I have a dated kitchen. For the six years I’ve lived in my house, I didn’t even realize my kitchen was dated! In fact, I thought it was a wonderful kitchen—large, spacious, full of light, beautiful cabinets, a large island, tile floor.
But now that my husband and I are trying to sell our house (not a pleasant process in today’s slumping housing market), I have learned that this kitchen I love is ‘dated.’ The report we get from virtually every prospective buyer is that the kitchen would require a complete renovation.
I can understand that many might say it’s time to replace our 20+ year-old oven and stove; they do look a bit worn. But our motto has been, ‘if it ain’t broke, don’t fix it.’ So it took me by surprise to hear that so many other features in our kitchen are seen as hopelessly ‘out of style.’ But why would these features have to be replaced before any prospective buyer could consider living here?
For instance, we are told that no one uses 8-inch floor tiles any more. The tiles now in place (so 20th century!) would have to go, in favor of the now-popular 12-inch tiles. And our perfectly serviceable, pleasant-looking formica counter-tops would have to be ripped out, in favor of the now-popular granite. And it doesn’t seem to matter that our oak cabinets, attractive (we think) and in good condition, are not the kind of kitchen cabinets now in vogue. They’ve got to go too!
What does it mean that functional, decent-looking kitchen features must be replaced with the very newest forms available?
As I ponder this question, it seems to me there are a couple of issues at work here. One is materialism. Our society has become so wealthy that a kitchen, once a place valued mainly for its food preparation and storage functions, is now a place to display one’s affluence and style. A kitchen has become a statement, it seems to me. “I’m a (high-priced) granite counter-top sort of person, not the lower-class laminate type.”
I can understand how a kitchen, a car, or clothing can all be forms of self-expression, even at times, of beauty. A kitchen, like any other human creation, can have an aesthetic dimension. Even so, it seems that, more and more, people are identified with their things, especially when the things are new, expensive, and desired by others. Just how much of an emphasis on things is healthy?
A strong identification with objects can lead to waste, the other issue that our kitchen plight brings to my mind. In our wealthy society (we’re still the wealthiest society the planet has ever seen, even if cracks are forming in the economy), one is able to replace perfectly adequate but ‘dated’ 8-inch tiles with the up-to-date larger tiles simply because one would prefer the newest over anything older. The same is true for counter-tops and cabinets.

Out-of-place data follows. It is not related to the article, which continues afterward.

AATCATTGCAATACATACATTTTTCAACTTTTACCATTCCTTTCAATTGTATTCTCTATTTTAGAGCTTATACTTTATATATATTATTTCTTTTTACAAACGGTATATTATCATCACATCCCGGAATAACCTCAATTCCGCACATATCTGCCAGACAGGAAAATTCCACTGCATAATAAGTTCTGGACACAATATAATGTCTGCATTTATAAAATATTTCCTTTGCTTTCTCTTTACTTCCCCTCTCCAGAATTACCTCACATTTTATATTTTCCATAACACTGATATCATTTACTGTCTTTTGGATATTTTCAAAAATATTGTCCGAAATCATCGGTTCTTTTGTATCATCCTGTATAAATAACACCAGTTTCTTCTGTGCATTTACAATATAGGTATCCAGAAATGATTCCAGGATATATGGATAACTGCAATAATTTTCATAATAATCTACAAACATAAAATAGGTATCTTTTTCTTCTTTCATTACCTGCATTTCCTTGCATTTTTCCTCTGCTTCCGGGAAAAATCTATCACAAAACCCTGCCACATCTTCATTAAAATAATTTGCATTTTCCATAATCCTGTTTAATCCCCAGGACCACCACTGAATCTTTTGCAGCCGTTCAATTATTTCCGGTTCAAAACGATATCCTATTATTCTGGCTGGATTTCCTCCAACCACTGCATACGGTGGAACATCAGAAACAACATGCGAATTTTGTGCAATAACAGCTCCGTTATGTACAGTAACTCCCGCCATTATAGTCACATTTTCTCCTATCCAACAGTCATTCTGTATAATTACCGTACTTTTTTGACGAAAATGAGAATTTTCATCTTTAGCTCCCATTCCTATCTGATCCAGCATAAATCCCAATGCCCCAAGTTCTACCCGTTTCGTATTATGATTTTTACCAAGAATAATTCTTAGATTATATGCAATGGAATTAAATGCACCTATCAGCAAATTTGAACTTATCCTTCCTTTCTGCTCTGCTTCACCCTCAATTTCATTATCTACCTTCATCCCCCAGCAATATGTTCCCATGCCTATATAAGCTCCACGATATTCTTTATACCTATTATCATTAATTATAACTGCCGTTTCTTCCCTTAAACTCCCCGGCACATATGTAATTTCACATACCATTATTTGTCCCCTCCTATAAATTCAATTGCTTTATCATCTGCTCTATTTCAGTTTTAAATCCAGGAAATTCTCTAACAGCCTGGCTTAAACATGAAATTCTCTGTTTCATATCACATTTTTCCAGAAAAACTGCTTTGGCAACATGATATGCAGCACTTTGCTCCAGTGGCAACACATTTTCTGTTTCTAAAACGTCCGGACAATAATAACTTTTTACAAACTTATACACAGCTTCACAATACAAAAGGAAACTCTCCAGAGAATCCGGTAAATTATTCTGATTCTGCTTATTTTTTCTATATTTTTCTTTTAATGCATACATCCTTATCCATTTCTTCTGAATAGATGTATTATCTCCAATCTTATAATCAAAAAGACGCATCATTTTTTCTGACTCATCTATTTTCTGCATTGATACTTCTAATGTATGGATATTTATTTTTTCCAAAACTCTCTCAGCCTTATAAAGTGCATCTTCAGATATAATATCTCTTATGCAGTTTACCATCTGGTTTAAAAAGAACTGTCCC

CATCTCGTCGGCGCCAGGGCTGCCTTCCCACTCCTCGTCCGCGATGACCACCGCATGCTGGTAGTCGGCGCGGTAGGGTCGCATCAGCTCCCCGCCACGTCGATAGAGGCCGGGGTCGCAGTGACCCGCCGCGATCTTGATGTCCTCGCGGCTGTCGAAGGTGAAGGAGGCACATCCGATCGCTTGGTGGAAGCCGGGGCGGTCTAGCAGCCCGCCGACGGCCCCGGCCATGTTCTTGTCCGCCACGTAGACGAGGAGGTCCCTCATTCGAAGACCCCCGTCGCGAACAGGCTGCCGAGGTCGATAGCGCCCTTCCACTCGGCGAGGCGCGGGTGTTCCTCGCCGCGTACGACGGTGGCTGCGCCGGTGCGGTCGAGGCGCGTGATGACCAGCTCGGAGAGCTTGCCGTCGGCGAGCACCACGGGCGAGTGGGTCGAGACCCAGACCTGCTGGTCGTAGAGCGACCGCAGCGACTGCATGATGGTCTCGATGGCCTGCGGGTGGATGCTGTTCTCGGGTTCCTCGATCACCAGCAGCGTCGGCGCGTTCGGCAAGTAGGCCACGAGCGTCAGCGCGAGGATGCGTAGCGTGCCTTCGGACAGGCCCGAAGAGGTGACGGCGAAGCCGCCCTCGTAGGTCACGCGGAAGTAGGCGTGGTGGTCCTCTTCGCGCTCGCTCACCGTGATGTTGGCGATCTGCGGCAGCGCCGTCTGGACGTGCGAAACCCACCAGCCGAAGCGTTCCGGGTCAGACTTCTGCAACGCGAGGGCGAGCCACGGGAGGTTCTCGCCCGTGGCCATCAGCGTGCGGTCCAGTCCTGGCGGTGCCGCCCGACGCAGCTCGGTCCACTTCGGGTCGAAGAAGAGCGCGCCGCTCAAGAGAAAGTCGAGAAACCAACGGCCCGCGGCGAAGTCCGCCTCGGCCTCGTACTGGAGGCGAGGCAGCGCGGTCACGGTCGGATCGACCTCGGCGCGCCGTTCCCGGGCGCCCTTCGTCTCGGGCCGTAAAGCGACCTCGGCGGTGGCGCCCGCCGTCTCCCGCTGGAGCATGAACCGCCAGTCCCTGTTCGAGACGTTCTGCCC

I am a life-long environmentalist, and so the ethic of conserving is in my bones. I tend to use things until they are used up, rather than get rid of them when something new comes along. Why expend the earth’s resources and energy in destroying perfectly good counter-tops and cabinets and a nice tile floor, and in putting in new replacements, which also have a cost in resources and energy?
But it’s not a simple matter of saying, “caring for the earth means not replacing anything unless it’s absolutely necessary.” My kitchen musings are but one example of the many choices we middle-class Americans face every day. How much are we entitled to give ourselves what we want, just because we want it? And when, instead, should we ask ourselves to forego a new car, a new pair of shoes, or a trip because of its negative impact on the planet?
With such a large human population (closing in on 7 billion), and with so many of us now able to have so much of what we want, our daily actions affect Mother Earth, especially by contributing to global warming.
Be that as it may, selling our house in today’s society means we’re paying a price for our lovely but unfashionable kitchen. Maybe we should just wait another 25 years to sell. By then, our kitchen may have moved beyond ‘dated,’ into the realm of ‘retro,’ just like a current kitchen that sports a 1950s dinette set and juke box!
Postscript: Since I posted this on my own website, our house did sell, and the housing market has sunk further. But the issues the piece raises are still issues for middle class Americans to ponder.